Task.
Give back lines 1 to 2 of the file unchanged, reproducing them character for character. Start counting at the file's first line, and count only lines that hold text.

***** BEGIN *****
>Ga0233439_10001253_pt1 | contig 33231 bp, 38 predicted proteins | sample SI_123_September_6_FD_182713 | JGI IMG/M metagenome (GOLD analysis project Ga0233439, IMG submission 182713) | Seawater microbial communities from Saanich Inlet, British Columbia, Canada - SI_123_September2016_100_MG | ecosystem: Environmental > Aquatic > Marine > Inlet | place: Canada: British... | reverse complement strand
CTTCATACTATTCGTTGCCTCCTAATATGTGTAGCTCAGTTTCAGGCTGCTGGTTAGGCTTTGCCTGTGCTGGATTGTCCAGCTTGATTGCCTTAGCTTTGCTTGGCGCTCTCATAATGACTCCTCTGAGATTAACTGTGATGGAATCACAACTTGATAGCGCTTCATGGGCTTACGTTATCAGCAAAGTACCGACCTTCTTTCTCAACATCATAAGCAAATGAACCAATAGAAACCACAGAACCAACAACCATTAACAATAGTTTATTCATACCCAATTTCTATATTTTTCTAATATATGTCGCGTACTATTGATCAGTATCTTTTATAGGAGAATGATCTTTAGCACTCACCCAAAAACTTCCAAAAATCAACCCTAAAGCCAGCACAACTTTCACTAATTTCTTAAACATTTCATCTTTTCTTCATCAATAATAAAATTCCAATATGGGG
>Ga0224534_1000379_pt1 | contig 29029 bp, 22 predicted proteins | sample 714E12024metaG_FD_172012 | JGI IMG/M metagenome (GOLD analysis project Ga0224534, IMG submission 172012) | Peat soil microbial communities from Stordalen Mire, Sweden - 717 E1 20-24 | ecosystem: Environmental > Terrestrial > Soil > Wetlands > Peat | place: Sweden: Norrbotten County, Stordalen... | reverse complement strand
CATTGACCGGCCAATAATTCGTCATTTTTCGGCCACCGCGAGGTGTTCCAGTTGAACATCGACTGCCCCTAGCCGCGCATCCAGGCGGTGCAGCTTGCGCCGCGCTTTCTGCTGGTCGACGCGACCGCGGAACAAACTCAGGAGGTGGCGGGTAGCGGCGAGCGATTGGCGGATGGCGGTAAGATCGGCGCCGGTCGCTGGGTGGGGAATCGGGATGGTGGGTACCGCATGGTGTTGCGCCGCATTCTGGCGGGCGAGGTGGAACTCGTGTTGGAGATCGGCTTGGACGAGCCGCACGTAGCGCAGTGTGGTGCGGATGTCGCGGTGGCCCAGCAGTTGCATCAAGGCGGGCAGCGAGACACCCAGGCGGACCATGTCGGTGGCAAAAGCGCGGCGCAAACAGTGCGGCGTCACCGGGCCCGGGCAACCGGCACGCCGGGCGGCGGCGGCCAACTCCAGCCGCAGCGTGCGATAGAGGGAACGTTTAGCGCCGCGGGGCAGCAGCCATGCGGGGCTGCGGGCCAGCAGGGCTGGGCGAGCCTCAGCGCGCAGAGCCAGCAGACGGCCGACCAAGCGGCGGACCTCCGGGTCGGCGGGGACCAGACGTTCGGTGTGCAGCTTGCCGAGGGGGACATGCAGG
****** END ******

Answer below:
>Ga0233439_10001253_pt1 | contig 33231 bp, 38 predicted proteins | sample SI_123_September_6_FD_182713 | JGI IMG/M metagenome (GOLD analysis project Ga0233439, IMG submission 182713) | Seawater microbial communities from Saanich Inlet, British Columbia, Canada - SI_123_September2016_100_MG | ecosystem: Environmental > Aquatic > Marine > Inlet | place: Canada: British... | reverse complement strand
CTTCATACTATTCGTTGCCTCCTAATATGTGTAGCTCAGTTTCAGGCTGCTGGTTAGGCTTTGCCTGTGCTGGATTGTCCAGCTTGATTGCCTTAGCTTTGCTTGGCGCTCTCATAATGACTCCTCTGAGATTAACTGTGATGGAATCACAACTTGATAGCGCTTCATGGGCTTACGTTATCAGCAAAGTACCGACCTTCTTTCTCAACATCATAAGCAAATGAACCAATAGAAACCACAGAACCAACAACCATTAACAATAGTTTATTCATACCCAATTTCTATATTTTTCTAATATATGTCGCGTACTATTGATCAGTATCTTTTATAGGAGAATGATCTTTAGCACTCACCCAAAAACTTCCAAAAATCAACCCTAAAGCCAGCACAACTTTCACTAATTTCTTAAACATTTCATCTTTTCTTCATCAATAATAAAATTCCAATATGGGG